‘Karamazov no Kyodai’ is a psychological suspense drama based on Fyodor Dostoyevsky’s last novel ‘The Brothers Karamazov’.
Set in present-day Japan, three brothers are being suspected of having killed their father, Kurosawa Bunzo. Before his death, Bunzo ordered his three sons back home in order to have an important family council. The police is convinced that the three brothers must have been tormented by their greedy father and that this family council must have been the reason for the murder. However, the second son Isao declares that the origin of the murder could be the Kurosawa family itself.
The whole truth is gradually coming to light as the three brothers are being driven into a corner. Aside from exploring the psychology of the three brothers, the whole story is also set within the context of a political chaos and a disparate society, similar to Dostoyevsky’s original.
Cast & Credits
In particular, the cinematography is rock solid. The shots inside the Kurosawa house are some of the most gorgeous and use interesting angles to bring out the dark veil hanging over the place. Beyond those deliberately called attention to by the story, decorations and objects often appear in the same frame as characters--acting as mute symbolism for the person or their situation. This aspect is easy to miss the first time around and is a good reason for a re-watch. Some viewers might find them unsettling or even irritating, but occasionally disturbing clips and images appear between stops in the action. I find them instrumental to the feel of the story.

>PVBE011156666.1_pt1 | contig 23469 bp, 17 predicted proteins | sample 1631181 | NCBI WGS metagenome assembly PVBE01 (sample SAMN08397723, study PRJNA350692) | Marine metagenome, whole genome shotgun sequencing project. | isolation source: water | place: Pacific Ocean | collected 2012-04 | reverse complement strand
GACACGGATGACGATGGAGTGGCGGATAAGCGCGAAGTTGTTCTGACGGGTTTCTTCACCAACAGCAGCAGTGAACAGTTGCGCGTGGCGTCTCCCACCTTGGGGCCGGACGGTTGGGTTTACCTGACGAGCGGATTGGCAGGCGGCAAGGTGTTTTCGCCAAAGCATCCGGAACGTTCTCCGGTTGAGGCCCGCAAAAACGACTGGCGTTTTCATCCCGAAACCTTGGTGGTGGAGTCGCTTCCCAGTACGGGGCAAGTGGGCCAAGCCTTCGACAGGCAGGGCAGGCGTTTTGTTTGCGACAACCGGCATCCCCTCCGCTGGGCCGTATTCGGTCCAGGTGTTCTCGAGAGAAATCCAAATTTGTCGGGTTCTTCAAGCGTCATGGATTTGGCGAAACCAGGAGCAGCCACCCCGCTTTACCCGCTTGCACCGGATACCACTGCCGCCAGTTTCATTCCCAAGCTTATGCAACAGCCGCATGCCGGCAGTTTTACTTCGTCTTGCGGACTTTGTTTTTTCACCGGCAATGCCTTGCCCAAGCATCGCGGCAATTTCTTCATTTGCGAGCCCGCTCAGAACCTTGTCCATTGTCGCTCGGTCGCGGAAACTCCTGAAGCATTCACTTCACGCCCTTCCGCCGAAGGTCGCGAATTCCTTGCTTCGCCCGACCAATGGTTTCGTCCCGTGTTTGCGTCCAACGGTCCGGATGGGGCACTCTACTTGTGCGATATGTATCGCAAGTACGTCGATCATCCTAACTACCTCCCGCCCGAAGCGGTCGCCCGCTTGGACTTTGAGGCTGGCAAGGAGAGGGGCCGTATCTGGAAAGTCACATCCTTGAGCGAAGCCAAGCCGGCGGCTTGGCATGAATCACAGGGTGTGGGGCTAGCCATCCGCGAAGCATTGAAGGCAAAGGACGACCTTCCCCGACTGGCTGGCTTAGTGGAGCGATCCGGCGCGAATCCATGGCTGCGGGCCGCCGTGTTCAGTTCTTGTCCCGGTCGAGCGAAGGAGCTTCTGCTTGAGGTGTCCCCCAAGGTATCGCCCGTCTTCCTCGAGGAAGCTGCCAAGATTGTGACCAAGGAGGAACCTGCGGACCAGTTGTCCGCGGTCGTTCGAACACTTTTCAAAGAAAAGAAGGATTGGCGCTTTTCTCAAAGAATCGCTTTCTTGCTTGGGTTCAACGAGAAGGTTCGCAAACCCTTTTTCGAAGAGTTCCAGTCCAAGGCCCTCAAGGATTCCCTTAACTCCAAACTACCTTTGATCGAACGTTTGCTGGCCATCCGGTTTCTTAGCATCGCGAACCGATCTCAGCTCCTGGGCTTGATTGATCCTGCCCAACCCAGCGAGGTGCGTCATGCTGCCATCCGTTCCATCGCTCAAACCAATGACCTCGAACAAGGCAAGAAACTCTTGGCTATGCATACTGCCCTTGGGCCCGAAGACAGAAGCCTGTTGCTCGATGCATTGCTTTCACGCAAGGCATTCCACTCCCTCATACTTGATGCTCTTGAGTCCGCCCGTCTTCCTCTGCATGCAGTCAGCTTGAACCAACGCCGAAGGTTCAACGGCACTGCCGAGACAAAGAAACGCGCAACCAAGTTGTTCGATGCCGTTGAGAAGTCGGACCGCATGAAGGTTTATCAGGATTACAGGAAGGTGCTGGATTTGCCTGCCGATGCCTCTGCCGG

Music is also masterfully utilized, with the orchestrations displaying delicious moodiness. Vocal tracks will be easily recognized by most everyone, as the bulk of them are classics. The lyrics of these songs (like Paint it Black by The Rolling Stones or Nirvana's Smells Like Teen Spirit) could not have suited the situations they were used in better. Honestly, the first time Paint It Black played over a scene, goosebumps came. I also need to give a special mention to the sound effects team, because sometimes a noise would halt the music. For instance, when Isao is talking to Mitsuru at the bar, the sound of his glass settling on the table signals an eerie silence.
All of the brothers were played well, each actor filling their role believably. If I had to pick a favorite though, Ichihara Hayato would win the contest by miles. His portrayal reminds me of a tragic hero from a Gothic romance, tortured and barely keeping it together; but on the outside he's everything you'd want your son to be, handsome, elegant, and successful in his career. Ichihara-san is especially good at acting with his eyes and often made incredible blocking choices in his scenes. It'll be a blessing if he can get more meaty roles like this; he's a magnetic presence on the screen. On the other side of the spectrum is the cartoon-ish detective, who unfortunately was present during all of the scenes inside the interrogation room. His voice drove me crazy, because he kept speaking in this strange purr that sounded more suitable for a villain in a child's anime.
I'll end by saying that while this is a story of pain, abuse, and ultimately murder, it's an easy watch...if you can handle that. The episodes are short and hook you in, especially if this genre is your bag. If you're anything like me, you'll end up eager to get to the end and watch most of it in one go; once you're there, you might just not see the end coming.